Integrating Smart Grids and Electric Vehicles

Energy laboratories, utilities, and energy pilot projects worldwide have, by and large, found that electric vehicles (EVs) can be integrated into power grids in ways that benefit communities and vehicle owners while improving grid reliability and resilience.

In the UK a ban on new petrol and diesel cars, originally planned for 2040, has been brought forward to 2030. By 2035, all new cars and vans will have to have zero emissions at the tailpipe. It is part of a plan to eradicate the UK’s contribution to climate change and reach zero emissions by 2050.

This is not a UK only initiative though. In America, over a dozen states have committed to only sell electric cars by 2035. The transition from petrol- to electric-powered transportation is set to further accelerate, but this shift will still hopefully happen with sufficient lead time for utilities and grid operators to prepare the grid to balance the coming increase in demand.

When paired with upgraded “smart grids,” EVs can reduce peak demand, lowering utility operational costs and stabilising the power system by balancing supply and demand on short notice. But… one of the biggest concerns is managing demand during peak periods of use, and ensuring that everyone who has access to electricity and plug-in vehicles can draw enough current to charge their batteries.



Electric cars and trucks can be integrated into power grids in ways that benefit communities, vehicle owners, and utility shareholders. The power they store in their batteries can provide what is known as a ‘rolling battery’ (while they are not in use), storing excess energy generated during off-peak periods and returning it when demand spikes.

Electricity demand can also be managed via smart charging. If a commuter’s car is plugged in throughout the evening, smart charging can ensure it only draws power when demand is lower, reducing strain on the grid.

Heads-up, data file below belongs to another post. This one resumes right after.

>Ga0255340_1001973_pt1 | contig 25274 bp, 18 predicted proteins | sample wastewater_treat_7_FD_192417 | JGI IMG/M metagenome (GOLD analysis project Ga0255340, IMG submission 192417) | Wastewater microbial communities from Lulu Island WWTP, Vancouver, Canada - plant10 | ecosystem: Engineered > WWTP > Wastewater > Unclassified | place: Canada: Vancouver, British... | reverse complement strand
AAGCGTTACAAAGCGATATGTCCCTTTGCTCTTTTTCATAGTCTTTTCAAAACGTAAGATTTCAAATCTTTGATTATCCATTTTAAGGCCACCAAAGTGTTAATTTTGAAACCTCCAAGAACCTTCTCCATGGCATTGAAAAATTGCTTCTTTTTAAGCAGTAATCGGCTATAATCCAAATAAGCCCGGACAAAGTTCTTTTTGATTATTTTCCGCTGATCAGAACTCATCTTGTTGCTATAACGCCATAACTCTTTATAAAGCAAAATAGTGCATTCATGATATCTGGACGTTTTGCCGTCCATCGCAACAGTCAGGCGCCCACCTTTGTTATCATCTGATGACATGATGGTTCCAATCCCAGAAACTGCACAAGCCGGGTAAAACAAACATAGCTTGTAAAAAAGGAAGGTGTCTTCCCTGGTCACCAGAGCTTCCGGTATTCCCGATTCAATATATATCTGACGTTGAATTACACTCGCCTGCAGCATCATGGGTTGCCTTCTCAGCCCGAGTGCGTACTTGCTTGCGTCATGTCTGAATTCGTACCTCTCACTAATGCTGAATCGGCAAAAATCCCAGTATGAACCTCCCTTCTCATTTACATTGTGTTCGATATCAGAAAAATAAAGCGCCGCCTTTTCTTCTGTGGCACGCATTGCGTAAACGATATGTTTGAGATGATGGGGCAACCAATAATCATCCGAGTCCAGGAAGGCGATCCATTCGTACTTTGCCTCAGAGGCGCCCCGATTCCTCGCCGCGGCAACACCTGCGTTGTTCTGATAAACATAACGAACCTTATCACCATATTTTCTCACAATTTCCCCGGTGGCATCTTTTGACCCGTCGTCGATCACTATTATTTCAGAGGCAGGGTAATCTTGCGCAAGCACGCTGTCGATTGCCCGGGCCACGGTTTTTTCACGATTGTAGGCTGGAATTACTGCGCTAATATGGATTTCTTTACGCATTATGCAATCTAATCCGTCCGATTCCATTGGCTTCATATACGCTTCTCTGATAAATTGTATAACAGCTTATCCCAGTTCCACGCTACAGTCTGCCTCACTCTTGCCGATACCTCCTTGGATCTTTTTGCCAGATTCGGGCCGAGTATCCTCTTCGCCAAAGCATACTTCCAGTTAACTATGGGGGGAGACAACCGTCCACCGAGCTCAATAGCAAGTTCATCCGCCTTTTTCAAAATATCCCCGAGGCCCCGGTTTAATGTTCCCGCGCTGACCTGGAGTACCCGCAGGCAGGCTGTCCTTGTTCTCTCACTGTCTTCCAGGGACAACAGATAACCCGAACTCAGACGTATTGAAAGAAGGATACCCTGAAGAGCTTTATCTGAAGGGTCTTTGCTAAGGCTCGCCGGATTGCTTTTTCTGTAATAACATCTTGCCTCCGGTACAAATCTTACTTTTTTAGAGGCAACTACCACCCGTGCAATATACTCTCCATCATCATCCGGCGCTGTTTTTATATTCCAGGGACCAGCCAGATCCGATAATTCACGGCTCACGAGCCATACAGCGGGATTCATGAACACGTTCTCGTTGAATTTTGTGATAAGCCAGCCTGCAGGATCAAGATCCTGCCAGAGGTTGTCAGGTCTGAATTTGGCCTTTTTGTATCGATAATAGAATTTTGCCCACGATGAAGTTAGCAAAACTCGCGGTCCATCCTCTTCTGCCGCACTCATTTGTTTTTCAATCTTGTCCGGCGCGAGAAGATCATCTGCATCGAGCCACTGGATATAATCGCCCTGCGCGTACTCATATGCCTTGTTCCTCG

These sorts of grid services can lower electricity bills and help grid operators handle unexpected peaks and troughs in electricity generation and usage and pay EV owners for turning their vehicles into distributed energy resources.

Smart grids use two-way digital communication to enable the electricity industry to better manage energy delivery and transmission. They are capable of providing real-time information and enable the nearby quick balancing of supply and demand.

The University of Exeter has opened a Smart Grid research centre, to investigate the challenges and opportunities of converting the conventional power network towards a low carbon “Smart Grid”, capable of efficiently and resiliently transporting electrical energy from renewable sources, to its consumers.

The Centre is aligned to the University’s Strategy 2030, i.e., to lead meaningful actions against the climate emergency and ecological crisis, through its work to create Net-Zero solutions worldwide.

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